Doc Baker realizes that something is wrong with the morphine in his pouches and he tells Nels that the company is very responsible and loyal and so something had to happen to it when it came here to ...
Laura and Almanzo welcome their second child, a baby boy. They are undecided as far as names go, and Doc Baker examines the child to make sure he's in the best of health. But one fateful morning, the...
After production ended on the long-running "Little House on the Prairie" series, three made-for-TV movies helped wrap up the series. The first of these, "Look Back to Yesterday," depicts ... See full summary »
Based on the popular "Little House" book series by Laura Ingalls-Wilder, this hour long dramatic series followed the frontier lives of Charles and Caroline Ingalls, and their three young daughters: Mary, Laura and Carrie. Written by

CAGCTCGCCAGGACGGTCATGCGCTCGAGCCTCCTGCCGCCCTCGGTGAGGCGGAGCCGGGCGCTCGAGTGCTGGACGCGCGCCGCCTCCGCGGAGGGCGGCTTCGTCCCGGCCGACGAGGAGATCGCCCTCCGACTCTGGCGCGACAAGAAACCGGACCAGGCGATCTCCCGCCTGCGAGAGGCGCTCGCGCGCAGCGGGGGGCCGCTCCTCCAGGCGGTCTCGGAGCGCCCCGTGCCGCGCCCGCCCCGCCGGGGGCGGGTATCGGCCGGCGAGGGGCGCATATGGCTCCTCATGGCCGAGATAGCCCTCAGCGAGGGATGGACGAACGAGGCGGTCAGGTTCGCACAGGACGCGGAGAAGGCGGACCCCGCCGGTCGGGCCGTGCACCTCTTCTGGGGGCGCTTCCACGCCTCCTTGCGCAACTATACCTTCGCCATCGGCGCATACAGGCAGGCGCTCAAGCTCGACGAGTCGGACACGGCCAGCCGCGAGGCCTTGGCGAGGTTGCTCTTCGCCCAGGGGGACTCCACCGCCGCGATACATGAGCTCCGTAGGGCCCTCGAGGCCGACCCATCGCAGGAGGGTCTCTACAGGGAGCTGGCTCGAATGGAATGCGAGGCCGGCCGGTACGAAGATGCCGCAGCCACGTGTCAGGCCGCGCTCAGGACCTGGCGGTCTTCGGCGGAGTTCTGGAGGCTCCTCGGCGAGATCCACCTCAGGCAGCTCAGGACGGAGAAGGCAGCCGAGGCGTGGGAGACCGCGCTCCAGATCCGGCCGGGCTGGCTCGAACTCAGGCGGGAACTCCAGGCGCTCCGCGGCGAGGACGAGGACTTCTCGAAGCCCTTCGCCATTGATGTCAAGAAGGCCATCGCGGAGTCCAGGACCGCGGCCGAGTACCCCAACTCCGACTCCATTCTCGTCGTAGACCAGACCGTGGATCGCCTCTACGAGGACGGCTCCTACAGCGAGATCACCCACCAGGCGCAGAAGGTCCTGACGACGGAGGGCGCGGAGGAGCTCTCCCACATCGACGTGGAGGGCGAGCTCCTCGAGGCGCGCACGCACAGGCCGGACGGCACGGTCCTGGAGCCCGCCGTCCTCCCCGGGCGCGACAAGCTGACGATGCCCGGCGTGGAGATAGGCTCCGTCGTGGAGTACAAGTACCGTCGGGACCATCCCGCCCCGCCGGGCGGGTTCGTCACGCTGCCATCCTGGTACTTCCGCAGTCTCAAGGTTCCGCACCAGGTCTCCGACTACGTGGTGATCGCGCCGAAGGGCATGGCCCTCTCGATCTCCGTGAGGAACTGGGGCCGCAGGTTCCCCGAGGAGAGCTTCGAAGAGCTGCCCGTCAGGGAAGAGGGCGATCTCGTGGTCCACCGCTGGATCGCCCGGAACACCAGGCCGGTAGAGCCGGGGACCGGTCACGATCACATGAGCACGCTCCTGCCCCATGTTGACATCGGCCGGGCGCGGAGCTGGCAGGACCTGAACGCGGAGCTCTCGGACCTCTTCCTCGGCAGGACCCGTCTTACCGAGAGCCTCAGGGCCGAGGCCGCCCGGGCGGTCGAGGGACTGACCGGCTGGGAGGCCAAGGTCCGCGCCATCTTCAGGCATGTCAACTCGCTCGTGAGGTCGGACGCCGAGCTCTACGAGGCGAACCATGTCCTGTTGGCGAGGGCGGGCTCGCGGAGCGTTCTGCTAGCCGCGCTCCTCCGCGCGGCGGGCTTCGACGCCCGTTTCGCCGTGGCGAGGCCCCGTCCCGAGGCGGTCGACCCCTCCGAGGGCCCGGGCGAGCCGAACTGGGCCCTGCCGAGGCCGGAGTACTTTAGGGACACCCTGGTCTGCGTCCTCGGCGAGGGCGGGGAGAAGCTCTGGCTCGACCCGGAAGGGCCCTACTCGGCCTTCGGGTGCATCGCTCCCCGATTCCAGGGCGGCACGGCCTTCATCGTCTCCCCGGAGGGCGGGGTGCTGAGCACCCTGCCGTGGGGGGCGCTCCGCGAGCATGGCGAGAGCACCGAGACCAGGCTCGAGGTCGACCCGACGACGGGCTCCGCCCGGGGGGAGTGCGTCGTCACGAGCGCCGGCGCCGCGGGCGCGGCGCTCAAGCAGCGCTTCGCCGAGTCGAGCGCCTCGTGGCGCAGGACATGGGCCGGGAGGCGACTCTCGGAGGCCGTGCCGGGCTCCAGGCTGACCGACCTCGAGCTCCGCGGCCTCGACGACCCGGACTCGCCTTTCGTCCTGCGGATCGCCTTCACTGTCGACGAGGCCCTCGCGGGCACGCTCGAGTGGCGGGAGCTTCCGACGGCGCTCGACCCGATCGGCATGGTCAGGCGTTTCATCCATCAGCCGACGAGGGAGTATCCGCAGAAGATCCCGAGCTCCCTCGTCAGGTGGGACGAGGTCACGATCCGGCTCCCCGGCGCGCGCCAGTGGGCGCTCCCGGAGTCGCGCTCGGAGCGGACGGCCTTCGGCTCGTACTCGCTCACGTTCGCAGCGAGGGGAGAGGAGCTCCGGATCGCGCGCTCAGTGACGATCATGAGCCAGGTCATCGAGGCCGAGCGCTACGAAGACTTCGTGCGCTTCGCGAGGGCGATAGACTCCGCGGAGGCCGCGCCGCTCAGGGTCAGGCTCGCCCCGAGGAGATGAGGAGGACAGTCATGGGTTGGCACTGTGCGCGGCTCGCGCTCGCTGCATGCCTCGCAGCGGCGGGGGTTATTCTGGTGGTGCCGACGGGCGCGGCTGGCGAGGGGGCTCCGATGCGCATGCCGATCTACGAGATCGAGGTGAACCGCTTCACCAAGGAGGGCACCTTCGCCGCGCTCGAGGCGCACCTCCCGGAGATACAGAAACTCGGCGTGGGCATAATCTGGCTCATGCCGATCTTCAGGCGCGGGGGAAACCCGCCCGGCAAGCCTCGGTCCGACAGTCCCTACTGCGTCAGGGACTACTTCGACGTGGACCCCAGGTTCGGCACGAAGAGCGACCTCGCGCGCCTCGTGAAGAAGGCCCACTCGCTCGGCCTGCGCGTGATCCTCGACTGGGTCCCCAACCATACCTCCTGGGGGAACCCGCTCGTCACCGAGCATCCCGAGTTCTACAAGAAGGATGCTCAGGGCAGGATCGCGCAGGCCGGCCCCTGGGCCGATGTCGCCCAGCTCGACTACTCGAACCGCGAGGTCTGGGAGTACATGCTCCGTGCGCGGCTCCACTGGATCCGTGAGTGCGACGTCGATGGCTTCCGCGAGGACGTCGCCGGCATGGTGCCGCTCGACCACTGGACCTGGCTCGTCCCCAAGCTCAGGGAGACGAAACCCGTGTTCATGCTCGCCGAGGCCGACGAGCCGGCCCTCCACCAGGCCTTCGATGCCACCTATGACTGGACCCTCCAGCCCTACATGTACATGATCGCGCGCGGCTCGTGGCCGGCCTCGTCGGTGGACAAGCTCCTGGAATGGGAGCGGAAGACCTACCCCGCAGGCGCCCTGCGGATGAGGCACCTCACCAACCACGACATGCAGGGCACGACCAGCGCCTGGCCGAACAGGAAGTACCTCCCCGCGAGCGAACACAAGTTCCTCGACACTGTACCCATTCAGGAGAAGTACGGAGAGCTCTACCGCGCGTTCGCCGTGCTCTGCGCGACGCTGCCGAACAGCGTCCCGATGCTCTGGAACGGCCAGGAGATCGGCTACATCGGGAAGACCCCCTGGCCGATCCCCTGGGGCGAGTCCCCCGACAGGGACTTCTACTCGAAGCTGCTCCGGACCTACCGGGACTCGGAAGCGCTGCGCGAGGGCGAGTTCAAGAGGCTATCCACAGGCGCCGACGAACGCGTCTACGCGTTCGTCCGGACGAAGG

The late Michael Landon spent his life as a part of our tv family. From 1959 when Bonanza came on the air until 1989 when Highway to Heaven was canceled, there was not a single year that he did not have a series on the air. That is a record that will stand for all time I believe. He specialized in creating high quality family programming. People don't generally realize that Mister Landon wrote and directed the majority of the episodes of Bonanza, Little House and Highway To Heaven. Little House showed us a simple, strong loving family who stayed together and solved their problems with the power of love and understanding. Michael was everyone's favorite strict but loving father. Melissa Gilbert said she really looked upon him as a father figure and the chemistry between Half Pint and Pa showed it. Thru Mary's blindness and her baby's death to Laura's marriage and all the other problems the Ingalls stayed together. The show had a first class ensemble cast and everyone did a wonderful job at creating colorful characters from Victor French's lovable Mister Edwards to Katherine MacGregor's snobby, mean Mrs. Olsen. What I like is the fact that Harriet Olsen always got her "comeuppance" at the end of every episode as did Nellie, but they never really did learn their lesson. One episode I remember particularly well was the one where Richard Mulligan played a Cival War veteran who was still troubled by his experiences at the Battle of Shiloh. He had ran away in battle and was seriously addicted to morphine. Mulligan was brilliant in the part and unlike most episodes, this one had a completely tragic ending. He killed himself. Also, the episode where Albert became an addict was excellent. People made fun of the scene where he vomits on Pa during withdrawal but that is exactly what happens to addicts when they go through it. Matthew Laborteaux visited rehab centers to research his part and it shows. It is a chilling look at the horrors of drug abuse.
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